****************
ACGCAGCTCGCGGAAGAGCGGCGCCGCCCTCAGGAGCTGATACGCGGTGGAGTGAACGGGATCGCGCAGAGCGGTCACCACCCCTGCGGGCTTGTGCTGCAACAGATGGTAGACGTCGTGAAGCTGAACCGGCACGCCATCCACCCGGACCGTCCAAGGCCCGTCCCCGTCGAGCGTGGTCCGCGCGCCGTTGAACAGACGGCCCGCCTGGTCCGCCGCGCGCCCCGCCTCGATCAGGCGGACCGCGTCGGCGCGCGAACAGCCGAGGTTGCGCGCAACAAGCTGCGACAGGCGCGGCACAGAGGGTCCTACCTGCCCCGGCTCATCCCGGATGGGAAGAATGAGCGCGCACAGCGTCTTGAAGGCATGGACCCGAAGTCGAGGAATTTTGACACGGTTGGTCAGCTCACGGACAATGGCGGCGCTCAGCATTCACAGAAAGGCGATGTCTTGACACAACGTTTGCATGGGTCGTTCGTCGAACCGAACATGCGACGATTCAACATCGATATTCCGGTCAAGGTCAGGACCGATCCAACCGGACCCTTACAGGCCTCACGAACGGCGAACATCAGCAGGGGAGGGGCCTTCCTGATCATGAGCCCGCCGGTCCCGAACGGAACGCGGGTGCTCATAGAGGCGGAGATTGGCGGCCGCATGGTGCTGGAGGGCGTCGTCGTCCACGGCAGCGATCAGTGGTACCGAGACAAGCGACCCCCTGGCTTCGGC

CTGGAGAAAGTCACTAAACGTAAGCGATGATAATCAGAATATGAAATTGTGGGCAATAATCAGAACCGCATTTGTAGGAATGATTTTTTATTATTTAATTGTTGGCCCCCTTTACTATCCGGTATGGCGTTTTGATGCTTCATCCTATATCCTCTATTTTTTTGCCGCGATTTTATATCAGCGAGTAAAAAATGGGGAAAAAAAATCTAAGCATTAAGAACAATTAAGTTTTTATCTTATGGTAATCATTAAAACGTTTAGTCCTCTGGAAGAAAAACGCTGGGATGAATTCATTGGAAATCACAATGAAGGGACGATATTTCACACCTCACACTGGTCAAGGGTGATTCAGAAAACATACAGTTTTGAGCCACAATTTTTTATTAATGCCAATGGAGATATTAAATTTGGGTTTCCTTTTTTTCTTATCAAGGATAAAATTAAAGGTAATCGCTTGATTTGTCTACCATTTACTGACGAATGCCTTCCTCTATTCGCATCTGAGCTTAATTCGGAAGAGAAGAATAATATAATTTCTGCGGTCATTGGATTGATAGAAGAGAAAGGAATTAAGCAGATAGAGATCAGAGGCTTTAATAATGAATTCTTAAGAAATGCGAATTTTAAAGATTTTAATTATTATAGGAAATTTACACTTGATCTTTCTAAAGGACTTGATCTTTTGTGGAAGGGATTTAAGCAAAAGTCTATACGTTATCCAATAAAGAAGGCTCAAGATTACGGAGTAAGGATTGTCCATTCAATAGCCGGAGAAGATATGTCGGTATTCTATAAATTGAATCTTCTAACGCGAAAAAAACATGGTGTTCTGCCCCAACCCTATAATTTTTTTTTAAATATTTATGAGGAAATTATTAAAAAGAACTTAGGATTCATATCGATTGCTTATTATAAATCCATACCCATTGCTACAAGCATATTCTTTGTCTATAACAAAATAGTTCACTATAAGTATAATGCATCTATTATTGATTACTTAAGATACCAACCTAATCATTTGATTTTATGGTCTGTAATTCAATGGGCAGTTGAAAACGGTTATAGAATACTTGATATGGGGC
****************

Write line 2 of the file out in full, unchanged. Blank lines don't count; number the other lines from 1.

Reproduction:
CTGGAGAAAGTCACTAAACGTAAGCGATGATAATCAGAATATGAAATTGTGGGCAATAATCAGAACCGCATTTGTAGGAATGATTTTTTATTATTTAATTGTTGGCCCCCTTTACTATCCGGTATGGCGTTTTGATGCTTCATCCTATATCCTCTATTTTTTTGCCGCGATTTTATATCAGCGAGTAAAAAATGGGGAAAAAAAATCTAAGCATTAAGAACAATTAAGTTTTTATCTTATGGTAATCATTAAAACGTTTAGTCCTCTGGAAGAAAAACGCTGGGATGAATTCATTGGAAATCACAATGAAGGGACGATATTTCACACCTCACACTGGTCAAGGGTGATTCAGAAAACATACAGTTTTGAGCCACAATTTTTTATTAATGCCAATGGAGATATTAAATTTGGGTTTCCTTTTTTTCTTATCAAGGATAAAATTAAAGGTAATCGCTTGATTTGTCTACCATTTACTGACGAATGCCTTCCTCTATTCGCATCTGAGCTTAATTCGGAAGAGAAGAATAATATAATTTCTGCGGTCATTGGATTGATAGAAGAGAAAGGAATTAAGCAGATAGAGATCAGAGGCTTTAATAATGAATTCTTAAGAAATGCGAATTTTAAAGATTTTAATTATTATAGGAAATTTACACTTGATCTTTCTAAAGGACTTGATCTTTTGTGGAAGGGATTTAAGCAAAAGTCTATACGTTATCCAATAAAGAAGGCTCAAGATTACGGAGTAAGGATTGTCCATTCAATAGCCGGAGAAGATATGTCGGTATTCTATAAATTGAATCTTCTAACGCGAAAAAAACATGGTGTTCTGCCCCAACCCTATAATTTTTTTTTAAATATTTATGAGGAAATTATTAAAAAGAACTTAGGATTCATATCGATTGCTTATTATAAATCCATACCCATTGCTACAAGCATATTCTTTGTCTATAACAAAATAGTTCACTATAAGTATAATGCATCTATTATTGATTACTTAAGATACCAACCTAATCATTTGATTTTATGGTCTGTAATTCAATGGGCAGTTGAAAACGGTTATAGAATACTTGATATGGGGC